"imports": {
            "dayjs": "https://cdn.skypack.dev/dayjs@1.11.5"
          }
        }
      </script>
    <script type="module" src="./index.js"></script>
</head>

<body>
</body>

</html>

Note: When implementing import maps, ensure that it is added before the first module load is started, in this example, index.js.

Now let's run the page and our script should be running with no issues.

result.gif

Scopes

Another important aspect to know about import maps is scoping, which allows the use of multiple versions of the same package in a specified scope.

For example, the code below specifies that any module in /src path will use the https://cdn.skypack.dev/dayjs@1.10.7 package, while anything outside that path will use https://cdn.skypack.dev/dayjs@1.11.5.

<script type="importmap">
        {
          "imports": {
            "dayjs": "https://cdn.skypack.dev/dayjs@1.11.5"
          },
          "scopes": {
            "/src": {
              "dayjs": "https://cdn.skypack.dev/dayjs@1.10.7"
            }
          }
        }
  </script>
`

This is useful in the case where you need to work with multiple versions of the same package simultaneously for various reasons such as compatibility with other libraries, ensuring legacy systems can still run and so on.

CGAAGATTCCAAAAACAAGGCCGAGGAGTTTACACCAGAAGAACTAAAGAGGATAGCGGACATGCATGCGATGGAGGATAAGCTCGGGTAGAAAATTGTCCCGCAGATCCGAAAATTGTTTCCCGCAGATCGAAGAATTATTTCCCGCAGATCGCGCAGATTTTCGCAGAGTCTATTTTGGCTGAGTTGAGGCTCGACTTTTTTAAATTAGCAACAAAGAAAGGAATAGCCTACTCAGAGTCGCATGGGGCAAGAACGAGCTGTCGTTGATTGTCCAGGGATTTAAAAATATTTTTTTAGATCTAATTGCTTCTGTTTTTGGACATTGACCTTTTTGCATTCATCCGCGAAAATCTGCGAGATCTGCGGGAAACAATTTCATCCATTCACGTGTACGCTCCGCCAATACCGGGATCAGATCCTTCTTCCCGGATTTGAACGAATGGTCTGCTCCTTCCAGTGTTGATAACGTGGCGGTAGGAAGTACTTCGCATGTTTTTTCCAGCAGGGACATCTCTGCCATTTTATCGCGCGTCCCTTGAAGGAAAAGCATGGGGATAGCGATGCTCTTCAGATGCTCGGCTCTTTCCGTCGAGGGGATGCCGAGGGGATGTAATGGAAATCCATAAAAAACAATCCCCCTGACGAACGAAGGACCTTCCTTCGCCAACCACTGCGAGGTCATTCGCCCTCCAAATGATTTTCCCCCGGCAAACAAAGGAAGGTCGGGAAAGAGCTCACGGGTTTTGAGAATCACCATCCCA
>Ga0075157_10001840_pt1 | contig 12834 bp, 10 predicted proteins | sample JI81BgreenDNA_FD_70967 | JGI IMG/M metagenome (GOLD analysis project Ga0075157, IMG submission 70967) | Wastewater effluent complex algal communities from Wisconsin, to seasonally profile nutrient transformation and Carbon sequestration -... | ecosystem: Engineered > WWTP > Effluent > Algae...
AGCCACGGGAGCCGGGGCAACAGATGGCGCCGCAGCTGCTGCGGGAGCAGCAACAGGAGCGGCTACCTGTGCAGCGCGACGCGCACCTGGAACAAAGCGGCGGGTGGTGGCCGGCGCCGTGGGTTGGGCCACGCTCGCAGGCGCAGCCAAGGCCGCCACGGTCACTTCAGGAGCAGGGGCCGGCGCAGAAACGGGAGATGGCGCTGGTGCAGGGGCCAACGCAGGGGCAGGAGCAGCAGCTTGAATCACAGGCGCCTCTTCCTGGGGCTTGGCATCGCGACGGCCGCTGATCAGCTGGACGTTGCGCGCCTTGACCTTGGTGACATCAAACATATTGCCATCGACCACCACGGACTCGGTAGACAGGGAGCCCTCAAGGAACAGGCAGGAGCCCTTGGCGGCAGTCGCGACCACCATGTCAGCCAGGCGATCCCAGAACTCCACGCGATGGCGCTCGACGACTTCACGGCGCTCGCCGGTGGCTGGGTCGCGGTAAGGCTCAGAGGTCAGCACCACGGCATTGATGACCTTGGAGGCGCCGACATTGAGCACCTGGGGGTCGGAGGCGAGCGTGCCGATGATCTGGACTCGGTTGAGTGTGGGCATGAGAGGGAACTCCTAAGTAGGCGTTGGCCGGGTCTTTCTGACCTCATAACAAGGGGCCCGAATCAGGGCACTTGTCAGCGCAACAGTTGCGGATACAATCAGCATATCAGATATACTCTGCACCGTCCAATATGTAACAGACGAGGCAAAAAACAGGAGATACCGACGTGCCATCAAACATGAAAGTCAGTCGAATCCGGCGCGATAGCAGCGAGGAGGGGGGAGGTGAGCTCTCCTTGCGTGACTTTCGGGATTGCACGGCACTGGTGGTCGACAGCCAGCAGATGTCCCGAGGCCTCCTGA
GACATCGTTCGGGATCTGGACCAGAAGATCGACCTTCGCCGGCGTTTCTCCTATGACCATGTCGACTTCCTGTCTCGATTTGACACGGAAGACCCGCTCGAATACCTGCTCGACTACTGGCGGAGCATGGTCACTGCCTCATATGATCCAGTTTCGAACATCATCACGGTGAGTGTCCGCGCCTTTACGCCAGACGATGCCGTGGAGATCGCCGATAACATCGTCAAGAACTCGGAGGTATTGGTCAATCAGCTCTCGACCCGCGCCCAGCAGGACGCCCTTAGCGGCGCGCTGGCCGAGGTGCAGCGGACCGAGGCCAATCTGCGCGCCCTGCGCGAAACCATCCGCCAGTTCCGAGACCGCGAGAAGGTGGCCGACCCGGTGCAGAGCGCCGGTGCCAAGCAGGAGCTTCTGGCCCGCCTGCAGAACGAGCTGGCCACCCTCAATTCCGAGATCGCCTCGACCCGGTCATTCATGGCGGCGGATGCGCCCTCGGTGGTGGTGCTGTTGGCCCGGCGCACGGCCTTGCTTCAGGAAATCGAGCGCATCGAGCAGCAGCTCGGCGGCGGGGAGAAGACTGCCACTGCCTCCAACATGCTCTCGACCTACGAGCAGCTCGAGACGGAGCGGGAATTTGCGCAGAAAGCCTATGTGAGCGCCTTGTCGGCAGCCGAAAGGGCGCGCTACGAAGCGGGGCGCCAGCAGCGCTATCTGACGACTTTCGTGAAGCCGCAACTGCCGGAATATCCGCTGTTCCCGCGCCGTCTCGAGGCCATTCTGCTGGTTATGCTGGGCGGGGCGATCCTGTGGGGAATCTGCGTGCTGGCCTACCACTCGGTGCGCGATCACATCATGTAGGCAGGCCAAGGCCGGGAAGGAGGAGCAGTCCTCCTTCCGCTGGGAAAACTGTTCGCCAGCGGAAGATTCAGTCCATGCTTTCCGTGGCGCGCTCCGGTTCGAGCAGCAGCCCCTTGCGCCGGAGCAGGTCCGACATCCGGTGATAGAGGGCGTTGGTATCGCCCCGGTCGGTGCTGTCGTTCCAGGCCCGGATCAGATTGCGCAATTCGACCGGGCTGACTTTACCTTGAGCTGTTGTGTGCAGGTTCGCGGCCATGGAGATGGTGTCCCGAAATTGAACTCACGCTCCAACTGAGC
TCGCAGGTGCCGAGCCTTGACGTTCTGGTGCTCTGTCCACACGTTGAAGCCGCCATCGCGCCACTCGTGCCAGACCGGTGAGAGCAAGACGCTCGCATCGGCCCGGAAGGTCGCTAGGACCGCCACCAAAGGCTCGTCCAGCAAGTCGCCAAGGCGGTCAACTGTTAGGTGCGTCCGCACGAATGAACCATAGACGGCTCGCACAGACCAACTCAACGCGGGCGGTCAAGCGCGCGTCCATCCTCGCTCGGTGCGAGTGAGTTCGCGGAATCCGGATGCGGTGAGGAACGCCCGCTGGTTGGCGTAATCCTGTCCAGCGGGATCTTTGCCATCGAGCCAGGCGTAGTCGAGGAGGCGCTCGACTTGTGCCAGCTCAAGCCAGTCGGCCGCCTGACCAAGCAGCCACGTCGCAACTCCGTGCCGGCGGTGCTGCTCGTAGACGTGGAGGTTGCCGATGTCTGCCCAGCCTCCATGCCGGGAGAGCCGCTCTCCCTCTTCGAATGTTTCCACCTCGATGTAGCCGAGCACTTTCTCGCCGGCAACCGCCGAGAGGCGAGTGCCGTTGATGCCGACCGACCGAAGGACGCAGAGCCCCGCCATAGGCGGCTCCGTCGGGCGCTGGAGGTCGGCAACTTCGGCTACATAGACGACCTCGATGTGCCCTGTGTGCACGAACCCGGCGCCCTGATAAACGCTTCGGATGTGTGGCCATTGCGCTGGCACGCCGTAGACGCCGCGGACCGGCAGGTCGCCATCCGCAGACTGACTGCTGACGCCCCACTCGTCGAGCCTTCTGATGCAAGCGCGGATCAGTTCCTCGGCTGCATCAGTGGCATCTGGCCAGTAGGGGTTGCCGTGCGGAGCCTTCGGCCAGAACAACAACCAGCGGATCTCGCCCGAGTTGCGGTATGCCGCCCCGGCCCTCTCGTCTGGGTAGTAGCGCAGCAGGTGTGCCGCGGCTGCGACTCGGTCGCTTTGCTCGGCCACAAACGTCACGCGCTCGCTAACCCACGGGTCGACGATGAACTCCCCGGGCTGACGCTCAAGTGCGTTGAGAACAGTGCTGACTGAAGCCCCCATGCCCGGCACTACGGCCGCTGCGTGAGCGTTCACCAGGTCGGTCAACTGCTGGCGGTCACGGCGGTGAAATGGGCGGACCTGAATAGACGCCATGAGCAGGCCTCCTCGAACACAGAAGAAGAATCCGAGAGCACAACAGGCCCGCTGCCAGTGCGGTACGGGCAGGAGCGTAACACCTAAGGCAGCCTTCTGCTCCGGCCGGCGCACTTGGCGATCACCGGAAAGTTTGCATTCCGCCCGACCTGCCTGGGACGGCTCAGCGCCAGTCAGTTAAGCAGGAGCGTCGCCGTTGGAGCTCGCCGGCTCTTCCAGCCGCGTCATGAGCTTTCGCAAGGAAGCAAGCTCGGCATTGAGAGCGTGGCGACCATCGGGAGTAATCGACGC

VS Code Extension

Alternatively, instead of writing our import maps script, there is a VS Code extension which can automatically generates and injects import maps for modules and HTML pages.

You can learn more about this extension here.

Other Usages

There are also many other uses of import maps besides allowing bare module imports such as:

  • Importing modules within modules
  • Allow extension-less imports
  • Remapping imports (mapping away hashes)

You may learn more about these useful features in the official documentation.

Browser Support

In terms of browser support, at the time of this article (Aug 2022), it is supported in Chromium-based browsers only (i.e. Chrome, Edge).

More of this information can be found in the image below:

image.png

Polyfills

If you want import maps to be supported in any browser, there is an ES Module Shims polyfill which is compatible with any browser that has baseline ES Module Support (i.e. Edge 17+, Firefox 60+, Safari 10.1+, and Chrome 61+).

To use it, simply add the polyfill script with an async attribute and add an import map or module script below:

<!-- import polyfill here -->
<script async src="https://ga.jspm.io/npm:es-module-shims@1.5.16/dist/es-module-shims.js"></script>

<script type="importmap">
{
  "imports": {
    "react": "https://ga.jspm.io/npm:react@18.0.0-rc.0/index.js"
  },
  "scopes": {
    "https://ga.jspm.io/npm:react@18.0.0-rc.0/": {
      "object-assign": "https://ga.jspm.io/npm:object-assign@4.1.1/index.js"
    }
  }
}
</script>

<script type="module">
  import react from 'react';
  console.log(react);
</script>

Example code taken from here

Conclusion

In this article, we learned about import maps, what problems it can solve and how to implement it. Thanks for reading, I hope it has been a helpful article in getting you started with import maps.

Please read more about it in the References section below. Leave a like and share this article if it is insightful! Cheers!

References